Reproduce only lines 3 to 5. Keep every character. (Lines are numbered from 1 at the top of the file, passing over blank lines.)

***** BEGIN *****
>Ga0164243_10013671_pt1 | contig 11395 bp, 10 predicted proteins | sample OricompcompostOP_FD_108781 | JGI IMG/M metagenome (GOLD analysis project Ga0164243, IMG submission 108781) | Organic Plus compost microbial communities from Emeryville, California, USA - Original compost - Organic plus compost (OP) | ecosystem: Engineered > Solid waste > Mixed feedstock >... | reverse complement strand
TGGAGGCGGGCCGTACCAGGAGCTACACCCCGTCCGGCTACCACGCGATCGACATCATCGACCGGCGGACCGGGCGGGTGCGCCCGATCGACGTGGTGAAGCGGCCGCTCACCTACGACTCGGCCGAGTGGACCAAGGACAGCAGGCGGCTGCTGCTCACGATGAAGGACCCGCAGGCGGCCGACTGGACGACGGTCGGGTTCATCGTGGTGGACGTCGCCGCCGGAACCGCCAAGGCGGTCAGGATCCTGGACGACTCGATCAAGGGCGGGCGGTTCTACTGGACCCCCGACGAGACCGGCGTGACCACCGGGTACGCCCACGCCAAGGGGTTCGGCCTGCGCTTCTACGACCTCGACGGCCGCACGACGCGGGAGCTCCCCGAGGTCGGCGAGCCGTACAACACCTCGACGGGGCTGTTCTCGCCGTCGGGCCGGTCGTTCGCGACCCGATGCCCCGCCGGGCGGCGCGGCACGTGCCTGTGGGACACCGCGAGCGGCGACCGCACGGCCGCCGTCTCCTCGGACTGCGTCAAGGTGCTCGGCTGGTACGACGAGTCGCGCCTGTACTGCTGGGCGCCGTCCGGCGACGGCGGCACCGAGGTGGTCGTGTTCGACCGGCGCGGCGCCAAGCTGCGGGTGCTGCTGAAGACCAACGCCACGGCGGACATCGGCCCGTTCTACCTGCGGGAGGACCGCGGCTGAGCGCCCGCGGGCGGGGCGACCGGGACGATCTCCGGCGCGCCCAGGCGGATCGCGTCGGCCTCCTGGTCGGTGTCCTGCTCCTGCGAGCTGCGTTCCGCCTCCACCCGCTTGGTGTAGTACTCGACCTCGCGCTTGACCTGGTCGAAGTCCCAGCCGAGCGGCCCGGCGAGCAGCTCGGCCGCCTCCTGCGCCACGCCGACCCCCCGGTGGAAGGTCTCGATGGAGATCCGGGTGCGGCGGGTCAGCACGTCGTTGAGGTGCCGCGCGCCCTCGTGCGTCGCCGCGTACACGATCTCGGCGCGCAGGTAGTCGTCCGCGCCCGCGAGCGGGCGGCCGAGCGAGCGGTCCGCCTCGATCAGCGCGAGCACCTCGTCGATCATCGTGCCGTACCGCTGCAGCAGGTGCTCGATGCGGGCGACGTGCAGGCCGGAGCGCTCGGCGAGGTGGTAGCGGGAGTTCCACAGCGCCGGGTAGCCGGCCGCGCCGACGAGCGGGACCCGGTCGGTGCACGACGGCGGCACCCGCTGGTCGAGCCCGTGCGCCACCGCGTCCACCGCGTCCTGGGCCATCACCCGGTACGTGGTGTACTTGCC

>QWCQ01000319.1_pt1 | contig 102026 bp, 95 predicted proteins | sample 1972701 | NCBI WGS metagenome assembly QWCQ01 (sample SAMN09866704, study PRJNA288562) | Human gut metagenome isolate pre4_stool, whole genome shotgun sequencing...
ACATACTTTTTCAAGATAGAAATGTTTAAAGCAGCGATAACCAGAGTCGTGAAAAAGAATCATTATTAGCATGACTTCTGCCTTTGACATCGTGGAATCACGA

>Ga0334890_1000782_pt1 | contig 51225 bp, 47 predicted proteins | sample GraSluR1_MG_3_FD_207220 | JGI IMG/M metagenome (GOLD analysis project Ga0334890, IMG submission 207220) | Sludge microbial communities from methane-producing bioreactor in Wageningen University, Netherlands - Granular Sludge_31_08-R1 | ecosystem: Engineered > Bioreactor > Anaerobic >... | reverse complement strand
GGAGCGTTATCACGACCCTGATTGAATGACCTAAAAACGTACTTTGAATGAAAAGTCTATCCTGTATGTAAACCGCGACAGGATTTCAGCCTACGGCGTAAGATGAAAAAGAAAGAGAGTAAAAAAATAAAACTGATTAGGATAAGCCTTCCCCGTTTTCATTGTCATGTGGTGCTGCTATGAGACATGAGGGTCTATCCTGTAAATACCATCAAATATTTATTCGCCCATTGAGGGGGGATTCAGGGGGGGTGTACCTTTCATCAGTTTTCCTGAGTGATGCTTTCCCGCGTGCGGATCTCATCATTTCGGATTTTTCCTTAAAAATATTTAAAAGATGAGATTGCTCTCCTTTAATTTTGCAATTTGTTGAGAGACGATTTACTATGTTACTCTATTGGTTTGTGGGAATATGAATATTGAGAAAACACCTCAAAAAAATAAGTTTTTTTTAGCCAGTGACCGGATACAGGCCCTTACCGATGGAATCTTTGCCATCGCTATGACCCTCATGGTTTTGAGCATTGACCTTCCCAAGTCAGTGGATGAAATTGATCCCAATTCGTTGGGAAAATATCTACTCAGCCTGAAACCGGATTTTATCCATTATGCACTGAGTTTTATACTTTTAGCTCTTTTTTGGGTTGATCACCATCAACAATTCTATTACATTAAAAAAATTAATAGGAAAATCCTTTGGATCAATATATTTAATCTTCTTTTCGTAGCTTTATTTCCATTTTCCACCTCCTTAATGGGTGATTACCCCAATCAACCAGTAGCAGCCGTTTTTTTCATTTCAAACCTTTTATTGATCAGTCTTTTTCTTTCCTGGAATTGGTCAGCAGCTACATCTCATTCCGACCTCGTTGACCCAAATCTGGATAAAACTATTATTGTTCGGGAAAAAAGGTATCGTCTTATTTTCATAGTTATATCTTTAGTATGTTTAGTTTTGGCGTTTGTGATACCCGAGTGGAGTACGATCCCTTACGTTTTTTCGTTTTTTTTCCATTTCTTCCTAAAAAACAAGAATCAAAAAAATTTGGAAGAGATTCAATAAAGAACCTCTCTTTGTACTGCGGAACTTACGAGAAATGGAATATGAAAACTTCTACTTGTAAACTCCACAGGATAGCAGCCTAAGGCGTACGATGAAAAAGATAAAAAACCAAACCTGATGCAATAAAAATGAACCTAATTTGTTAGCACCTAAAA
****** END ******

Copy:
>QWCQ01000319.1_pt1 | contig 102026 bp, 95 predicted proteins | sample 1972701 | NCBI WGS metagenome assembly QWCQ01 (sample SAMN09866704, study PRJNA288562) | Human gut metagenome isolate pre4_stool, whole genome shotgun sequencing...
ACATACTTTTTCAAGATAGAAATGTTTAAAGCAGCGATAACCAGAGTCGTGAAAAAGAATCATTATTAGCATGACTTCTGCCTTTGACATCGTGGAATCACGA

>Ga0334890_1000782_pt1 | contig 51225 bp, 47 predicted proteins | sample GraSluR1_MG_3_FD_207220 | JGI IMG/M metagenome (GOLD analysis project Ga0334890, IMG submission 207220) | Sludge microbial communities from methane-producing bioreactor in Wageningen University, Netherlands - Granular Sludge_31_08-R1 | ecosystem: Engineered > Bioreactor > Anaerobic >... | reverse complement strand